· Childan's refusal to sell authentic American artwork as trinkets.
· Juliana's decision to kill Joe, whose mission it is to assassinate Abendsen.
· The attempt to warn the Japanese of the planned annihilation of their home islands, which is successful.
· Mr. Tagomi's decision to kill German thugs to save a life and his refusal to extradite a Jew to Germany.

Secondly, the end of the book is noteworthy because it shows the all pervading influence of the I Ching. Not only did Philip K. Dick use this oracle to determine the behaviour of his characters at crucial plot points, but it turns out that Abensen also used it to write The Grasshoper lies Heavy. In a sense it was the oracle itself which wrote these books, thus acquiring a life of its own. When Juliana asks it what we are to learn from the book the oracle again answers with the powerful hexagram Inner Truth. The conclusion Juliana draws from this hexagram are even more astonishing:

"It's Chung Fu", Juliana said. "Inner Truth...And I know what it means."
Raising his head , Hawthorne scrutinized her. He had now an almost savage expression. "It means, does it, that my book is true?"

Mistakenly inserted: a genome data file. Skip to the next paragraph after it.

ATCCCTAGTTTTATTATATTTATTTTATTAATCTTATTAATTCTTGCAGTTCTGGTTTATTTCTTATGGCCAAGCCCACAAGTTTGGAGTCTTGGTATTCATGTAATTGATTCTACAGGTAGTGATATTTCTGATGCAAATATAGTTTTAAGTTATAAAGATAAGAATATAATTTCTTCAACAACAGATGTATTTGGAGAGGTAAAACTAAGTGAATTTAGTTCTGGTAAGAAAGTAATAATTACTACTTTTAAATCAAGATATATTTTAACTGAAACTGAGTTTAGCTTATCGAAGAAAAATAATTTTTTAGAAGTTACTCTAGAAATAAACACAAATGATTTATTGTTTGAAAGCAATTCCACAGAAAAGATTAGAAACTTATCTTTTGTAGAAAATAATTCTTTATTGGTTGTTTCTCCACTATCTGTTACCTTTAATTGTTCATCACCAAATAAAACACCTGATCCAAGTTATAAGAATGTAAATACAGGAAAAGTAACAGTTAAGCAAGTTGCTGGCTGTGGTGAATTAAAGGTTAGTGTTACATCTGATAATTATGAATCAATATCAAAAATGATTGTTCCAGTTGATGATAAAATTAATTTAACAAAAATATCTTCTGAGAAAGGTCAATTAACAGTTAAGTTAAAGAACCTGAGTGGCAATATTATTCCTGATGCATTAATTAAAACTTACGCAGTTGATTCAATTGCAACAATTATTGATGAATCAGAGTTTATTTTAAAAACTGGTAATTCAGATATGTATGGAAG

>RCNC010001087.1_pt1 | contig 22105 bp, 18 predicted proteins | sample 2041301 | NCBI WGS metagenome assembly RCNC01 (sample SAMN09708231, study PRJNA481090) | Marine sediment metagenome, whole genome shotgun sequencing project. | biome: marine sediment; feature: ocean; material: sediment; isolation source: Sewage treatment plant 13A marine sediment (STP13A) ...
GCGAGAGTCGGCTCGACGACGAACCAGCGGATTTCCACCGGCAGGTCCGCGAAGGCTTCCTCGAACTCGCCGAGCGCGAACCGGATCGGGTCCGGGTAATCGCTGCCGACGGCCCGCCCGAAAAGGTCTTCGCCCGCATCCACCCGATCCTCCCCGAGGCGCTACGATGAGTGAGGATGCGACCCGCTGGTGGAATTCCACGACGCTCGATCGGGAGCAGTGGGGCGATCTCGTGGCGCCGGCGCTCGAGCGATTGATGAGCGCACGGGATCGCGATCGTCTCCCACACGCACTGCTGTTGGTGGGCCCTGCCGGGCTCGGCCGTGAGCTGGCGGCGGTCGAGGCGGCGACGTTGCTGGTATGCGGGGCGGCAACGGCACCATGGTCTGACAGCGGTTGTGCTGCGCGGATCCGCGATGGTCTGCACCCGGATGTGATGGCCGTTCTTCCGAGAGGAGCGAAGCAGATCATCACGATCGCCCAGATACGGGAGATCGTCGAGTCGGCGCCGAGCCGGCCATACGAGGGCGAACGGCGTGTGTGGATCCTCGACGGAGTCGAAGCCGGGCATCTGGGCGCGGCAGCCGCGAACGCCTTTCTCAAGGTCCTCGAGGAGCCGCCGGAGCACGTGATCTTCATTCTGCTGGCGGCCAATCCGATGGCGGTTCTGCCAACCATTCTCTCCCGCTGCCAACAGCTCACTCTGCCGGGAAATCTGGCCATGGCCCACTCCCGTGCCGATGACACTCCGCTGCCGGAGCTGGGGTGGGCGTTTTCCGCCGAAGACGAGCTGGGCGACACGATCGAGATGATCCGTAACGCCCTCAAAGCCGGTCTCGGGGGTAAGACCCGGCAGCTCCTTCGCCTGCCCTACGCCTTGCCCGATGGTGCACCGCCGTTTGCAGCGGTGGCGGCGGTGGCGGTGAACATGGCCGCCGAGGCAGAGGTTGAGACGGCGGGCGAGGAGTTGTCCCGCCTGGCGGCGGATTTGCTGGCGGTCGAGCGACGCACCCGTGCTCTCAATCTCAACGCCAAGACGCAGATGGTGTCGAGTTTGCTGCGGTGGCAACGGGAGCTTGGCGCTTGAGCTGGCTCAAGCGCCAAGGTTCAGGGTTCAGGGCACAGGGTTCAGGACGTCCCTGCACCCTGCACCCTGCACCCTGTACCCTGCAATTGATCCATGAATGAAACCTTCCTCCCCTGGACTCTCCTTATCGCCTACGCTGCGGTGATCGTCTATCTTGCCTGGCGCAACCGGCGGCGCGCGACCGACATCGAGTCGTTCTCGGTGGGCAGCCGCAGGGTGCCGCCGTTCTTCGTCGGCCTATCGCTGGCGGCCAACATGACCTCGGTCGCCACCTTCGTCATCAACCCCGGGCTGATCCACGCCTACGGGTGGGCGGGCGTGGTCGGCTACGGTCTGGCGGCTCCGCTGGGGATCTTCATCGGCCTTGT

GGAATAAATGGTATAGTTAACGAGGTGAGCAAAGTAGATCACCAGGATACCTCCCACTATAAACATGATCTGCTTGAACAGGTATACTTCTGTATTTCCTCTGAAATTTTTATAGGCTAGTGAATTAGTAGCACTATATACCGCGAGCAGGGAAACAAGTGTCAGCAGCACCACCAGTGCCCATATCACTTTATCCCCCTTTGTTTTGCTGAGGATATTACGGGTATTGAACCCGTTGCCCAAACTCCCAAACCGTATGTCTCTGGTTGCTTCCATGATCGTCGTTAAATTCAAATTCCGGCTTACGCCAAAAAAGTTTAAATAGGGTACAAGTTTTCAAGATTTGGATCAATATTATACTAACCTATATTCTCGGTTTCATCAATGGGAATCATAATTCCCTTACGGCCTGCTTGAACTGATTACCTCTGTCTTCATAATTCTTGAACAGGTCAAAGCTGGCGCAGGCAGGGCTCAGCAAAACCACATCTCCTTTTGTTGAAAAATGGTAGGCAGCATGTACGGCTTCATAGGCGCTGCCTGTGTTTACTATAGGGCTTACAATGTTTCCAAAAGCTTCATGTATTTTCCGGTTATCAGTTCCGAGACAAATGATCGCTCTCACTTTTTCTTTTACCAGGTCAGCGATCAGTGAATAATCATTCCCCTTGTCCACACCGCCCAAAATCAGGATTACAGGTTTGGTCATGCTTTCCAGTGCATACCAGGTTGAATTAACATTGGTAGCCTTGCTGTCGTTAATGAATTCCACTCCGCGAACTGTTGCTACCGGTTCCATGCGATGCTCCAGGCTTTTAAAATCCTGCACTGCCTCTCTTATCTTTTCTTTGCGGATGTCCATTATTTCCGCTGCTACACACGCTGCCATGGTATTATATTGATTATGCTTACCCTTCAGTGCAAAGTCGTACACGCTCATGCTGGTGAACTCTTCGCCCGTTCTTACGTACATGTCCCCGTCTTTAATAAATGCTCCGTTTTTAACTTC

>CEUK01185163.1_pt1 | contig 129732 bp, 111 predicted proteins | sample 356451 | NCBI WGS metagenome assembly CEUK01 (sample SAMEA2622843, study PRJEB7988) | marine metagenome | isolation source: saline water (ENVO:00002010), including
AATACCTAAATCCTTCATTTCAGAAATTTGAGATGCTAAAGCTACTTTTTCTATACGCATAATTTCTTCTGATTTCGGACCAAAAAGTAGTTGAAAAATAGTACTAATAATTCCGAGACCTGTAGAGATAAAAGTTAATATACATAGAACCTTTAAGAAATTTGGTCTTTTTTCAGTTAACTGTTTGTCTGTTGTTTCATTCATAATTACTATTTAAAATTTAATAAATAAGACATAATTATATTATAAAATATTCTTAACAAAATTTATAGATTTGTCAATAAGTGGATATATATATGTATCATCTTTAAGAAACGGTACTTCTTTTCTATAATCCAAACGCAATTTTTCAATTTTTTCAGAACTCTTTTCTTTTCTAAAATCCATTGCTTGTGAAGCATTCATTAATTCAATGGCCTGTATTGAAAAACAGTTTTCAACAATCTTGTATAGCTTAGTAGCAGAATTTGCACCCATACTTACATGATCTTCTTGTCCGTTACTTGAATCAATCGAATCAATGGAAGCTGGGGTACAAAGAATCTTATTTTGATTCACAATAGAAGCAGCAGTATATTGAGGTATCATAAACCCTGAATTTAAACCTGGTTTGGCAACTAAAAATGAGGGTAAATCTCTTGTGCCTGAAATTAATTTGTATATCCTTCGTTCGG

"Yes," she said.
With anger he said, "Germany and Japan lost the war?"
Hawthorne, then, closed the two volumes  and rose to his feet; he said nothing.
"Even you don't face it," Juliana said. (247)

Here, the characters have arrived at the conclusion that their reality is non-existent, or at least that there are other realities which are as real (or unreal) as their own.

Finally, there is a point about The Man in the High Castle which should be criticised, namely the portrayal of the Japanese. While the Germans are seen as technologically superior but morally inferior, Dick depicts the Japanese as a highly spiritual but technologically less advanced people (they have no rocketships) who, despite their formality, behave in an honourable way. This is, to a certain extent, true. However, Dick neither take the massacres of Chinese civilians nor the sometimes very cruel treatment of prisoners of war into account. Surely, these things cannot be compared to the holocaust but generally it is true to say that Japan has not tried to face and to deal with these atrocities and thus it is important not to forget that these things happened.